Another test called CT urogram is a special type of CT Scan that obtains pictures of your urinary tract. This is sometimes done to look for a bladder tumour.

What are the treatment options for muscle-invasive tumours?

Treatment options that may be considered include surgery, chemotherapy and radiotherapy. The treatment advised for each case depends on various factors such as the stage of the cancer (how large the cancer is and if it has spread), and your general health.

You should have a full discussion with a specialist who knows your case. He or she will be able to give the pros and cons, the likely success rate, the possible side-effects and other details about the possible treatment options for your type of cancer.

You should also discuss with your specialist the aims of treatment. For example:

  • Treatment may aim to cure the cancer. Some bladder muscle-invasive cancers can be cured, particularly if they are treated in the early stages of the disease. (Doctors tend to use the word remission rather than the word cured. Remission means there is no sign of the cancer following treatment. If you are in remission, you may be cured. However, in some cases a cancer returns months or years later. This is why doctors are sometimes reluctant to use the word cured.)
  • Treatment may aim to control the cancer. If a cure is not realistic, with treatment it is often possible to limit the growth or spread of the cancer so that it progresses less rapidly. This may keep you free of symptoms for some time.
  • Treatment may aim to ease symptoms. If a cure is not possible, treatments may be used to reduce the size of a cancer, which may ease symptoms such as pain. If a cancer is advanced then you may require treatments such as painkillers or other treatments to help keep you free of pain or other symptoms.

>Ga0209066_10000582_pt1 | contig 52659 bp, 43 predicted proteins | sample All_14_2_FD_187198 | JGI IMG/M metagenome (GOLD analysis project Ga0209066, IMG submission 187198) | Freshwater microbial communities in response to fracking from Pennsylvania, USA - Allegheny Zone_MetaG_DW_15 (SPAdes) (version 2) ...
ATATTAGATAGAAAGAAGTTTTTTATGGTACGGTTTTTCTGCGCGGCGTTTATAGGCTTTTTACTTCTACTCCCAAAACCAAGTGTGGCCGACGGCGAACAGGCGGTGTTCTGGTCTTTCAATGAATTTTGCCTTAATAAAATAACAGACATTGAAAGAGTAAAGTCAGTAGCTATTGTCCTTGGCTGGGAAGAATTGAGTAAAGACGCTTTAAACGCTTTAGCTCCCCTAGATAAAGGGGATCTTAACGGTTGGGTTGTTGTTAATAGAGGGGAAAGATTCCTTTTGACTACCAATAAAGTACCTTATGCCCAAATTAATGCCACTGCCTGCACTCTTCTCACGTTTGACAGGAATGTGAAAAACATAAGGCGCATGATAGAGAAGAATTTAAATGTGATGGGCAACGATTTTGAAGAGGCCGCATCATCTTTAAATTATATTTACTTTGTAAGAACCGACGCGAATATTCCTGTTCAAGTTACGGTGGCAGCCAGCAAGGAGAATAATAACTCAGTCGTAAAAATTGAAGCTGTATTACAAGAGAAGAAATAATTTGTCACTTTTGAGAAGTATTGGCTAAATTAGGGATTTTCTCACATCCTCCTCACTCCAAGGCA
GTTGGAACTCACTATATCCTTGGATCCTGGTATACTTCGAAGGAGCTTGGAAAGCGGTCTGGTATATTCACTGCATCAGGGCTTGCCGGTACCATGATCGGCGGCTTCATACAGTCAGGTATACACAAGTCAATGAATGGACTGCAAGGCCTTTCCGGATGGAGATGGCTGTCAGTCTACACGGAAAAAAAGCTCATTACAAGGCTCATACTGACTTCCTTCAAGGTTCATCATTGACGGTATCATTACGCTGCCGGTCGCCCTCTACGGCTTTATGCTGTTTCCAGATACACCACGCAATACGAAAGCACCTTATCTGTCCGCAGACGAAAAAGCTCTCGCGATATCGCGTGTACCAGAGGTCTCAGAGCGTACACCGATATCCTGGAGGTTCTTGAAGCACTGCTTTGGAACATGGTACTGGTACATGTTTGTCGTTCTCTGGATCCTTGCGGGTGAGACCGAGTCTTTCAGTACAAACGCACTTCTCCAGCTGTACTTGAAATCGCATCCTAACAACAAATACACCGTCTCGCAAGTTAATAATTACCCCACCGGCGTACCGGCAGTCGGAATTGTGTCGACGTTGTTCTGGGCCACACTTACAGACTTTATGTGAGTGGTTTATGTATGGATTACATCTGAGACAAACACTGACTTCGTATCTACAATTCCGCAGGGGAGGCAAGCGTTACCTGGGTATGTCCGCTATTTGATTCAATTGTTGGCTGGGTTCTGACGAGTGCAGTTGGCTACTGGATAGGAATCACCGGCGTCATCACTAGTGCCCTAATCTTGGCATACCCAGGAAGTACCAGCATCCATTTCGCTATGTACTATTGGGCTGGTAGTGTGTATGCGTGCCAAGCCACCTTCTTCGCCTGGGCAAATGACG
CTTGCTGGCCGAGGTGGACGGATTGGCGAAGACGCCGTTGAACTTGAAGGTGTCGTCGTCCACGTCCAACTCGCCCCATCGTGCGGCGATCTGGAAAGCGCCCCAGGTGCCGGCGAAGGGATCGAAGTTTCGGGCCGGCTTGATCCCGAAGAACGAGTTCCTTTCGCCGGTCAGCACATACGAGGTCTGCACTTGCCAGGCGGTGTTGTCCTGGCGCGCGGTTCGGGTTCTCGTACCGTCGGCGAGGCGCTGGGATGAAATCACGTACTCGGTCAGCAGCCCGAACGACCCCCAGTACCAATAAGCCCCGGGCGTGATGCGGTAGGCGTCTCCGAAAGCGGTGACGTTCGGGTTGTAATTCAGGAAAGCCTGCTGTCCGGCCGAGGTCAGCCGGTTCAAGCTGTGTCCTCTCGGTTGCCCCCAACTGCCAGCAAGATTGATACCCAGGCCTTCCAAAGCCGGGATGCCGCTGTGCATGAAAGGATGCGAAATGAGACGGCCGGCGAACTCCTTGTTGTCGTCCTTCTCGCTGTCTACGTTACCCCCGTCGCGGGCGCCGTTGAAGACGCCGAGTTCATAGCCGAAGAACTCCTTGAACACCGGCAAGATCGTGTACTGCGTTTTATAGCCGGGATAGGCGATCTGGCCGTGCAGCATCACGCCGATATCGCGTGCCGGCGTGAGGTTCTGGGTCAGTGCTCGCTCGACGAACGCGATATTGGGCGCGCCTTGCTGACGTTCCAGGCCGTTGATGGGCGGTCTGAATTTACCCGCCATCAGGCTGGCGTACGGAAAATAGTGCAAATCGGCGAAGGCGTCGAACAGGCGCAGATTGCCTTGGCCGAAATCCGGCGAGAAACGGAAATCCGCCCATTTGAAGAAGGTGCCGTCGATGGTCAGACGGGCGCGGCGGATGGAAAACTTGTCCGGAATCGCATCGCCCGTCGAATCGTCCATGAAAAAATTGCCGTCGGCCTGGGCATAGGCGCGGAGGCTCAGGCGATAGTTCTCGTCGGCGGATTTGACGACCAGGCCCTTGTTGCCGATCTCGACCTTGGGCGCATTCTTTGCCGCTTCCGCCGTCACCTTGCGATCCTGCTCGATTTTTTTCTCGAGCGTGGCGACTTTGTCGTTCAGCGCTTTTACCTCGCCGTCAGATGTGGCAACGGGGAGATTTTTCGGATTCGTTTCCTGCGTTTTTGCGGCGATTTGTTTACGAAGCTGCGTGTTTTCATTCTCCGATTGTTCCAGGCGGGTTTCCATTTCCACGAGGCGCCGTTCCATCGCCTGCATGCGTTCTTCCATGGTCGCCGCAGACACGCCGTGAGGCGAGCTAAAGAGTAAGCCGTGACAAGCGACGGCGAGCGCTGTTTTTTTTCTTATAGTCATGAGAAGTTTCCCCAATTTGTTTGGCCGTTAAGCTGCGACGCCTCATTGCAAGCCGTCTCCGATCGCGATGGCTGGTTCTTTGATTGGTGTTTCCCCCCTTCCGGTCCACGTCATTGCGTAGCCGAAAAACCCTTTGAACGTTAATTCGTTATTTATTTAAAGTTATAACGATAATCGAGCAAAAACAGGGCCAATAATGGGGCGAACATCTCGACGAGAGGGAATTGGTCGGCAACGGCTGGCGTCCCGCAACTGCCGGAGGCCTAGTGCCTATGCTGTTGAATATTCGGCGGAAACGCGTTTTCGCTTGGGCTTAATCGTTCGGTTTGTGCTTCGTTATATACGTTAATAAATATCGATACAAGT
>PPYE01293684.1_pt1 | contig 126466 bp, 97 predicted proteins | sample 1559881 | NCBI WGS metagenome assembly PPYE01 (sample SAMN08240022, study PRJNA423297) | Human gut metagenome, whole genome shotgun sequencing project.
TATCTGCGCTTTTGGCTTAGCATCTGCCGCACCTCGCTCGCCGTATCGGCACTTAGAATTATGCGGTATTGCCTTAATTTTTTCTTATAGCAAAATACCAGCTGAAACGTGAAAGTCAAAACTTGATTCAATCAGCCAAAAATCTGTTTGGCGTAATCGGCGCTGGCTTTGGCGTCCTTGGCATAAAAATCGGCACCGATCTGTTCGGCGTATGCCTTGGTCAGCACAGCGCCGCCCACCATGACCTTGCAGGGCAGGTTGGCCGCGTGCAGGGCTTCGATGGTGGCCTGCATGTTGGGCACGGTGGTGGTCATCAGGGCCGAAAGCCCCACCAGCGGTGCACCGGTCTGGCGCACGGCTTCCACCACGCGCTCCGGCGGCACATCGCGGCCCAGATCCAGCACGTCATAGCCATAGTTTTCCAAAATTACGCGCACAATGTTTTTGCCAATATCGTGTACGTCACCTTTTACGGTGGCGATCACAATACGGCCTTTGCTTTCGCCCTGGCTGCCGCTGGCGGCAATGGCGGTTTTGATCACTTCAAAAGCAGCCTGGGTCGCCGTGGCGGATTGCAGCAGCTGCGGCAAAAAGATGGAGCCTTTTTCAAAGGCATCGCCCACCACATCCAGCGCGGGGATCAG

Surgery

An operation to remove your bladder (a cystectomy) is the most common treatment. This is a major operation. Before surgery you need a full discussion with a surgeon to understand the implications of the operation planned. For example, you will need an alternative way of passing urine if you have your bladder removed. One way for this is by a urostomy. This involves a surgeon using a technique to arrange a system for urine to drain into a bag which you wear on the outside of your tummy (abdomen). An alternative operation may be possible where the surgeon creates an artificial type of bladder from a part of the gut.

A cystectomy can be undertaken by an open operation where you will have a scar on your abdominal wall or by keyhole surgery. Your surgeon will be able to discuss with you in detail which type of operation is most suitable for you.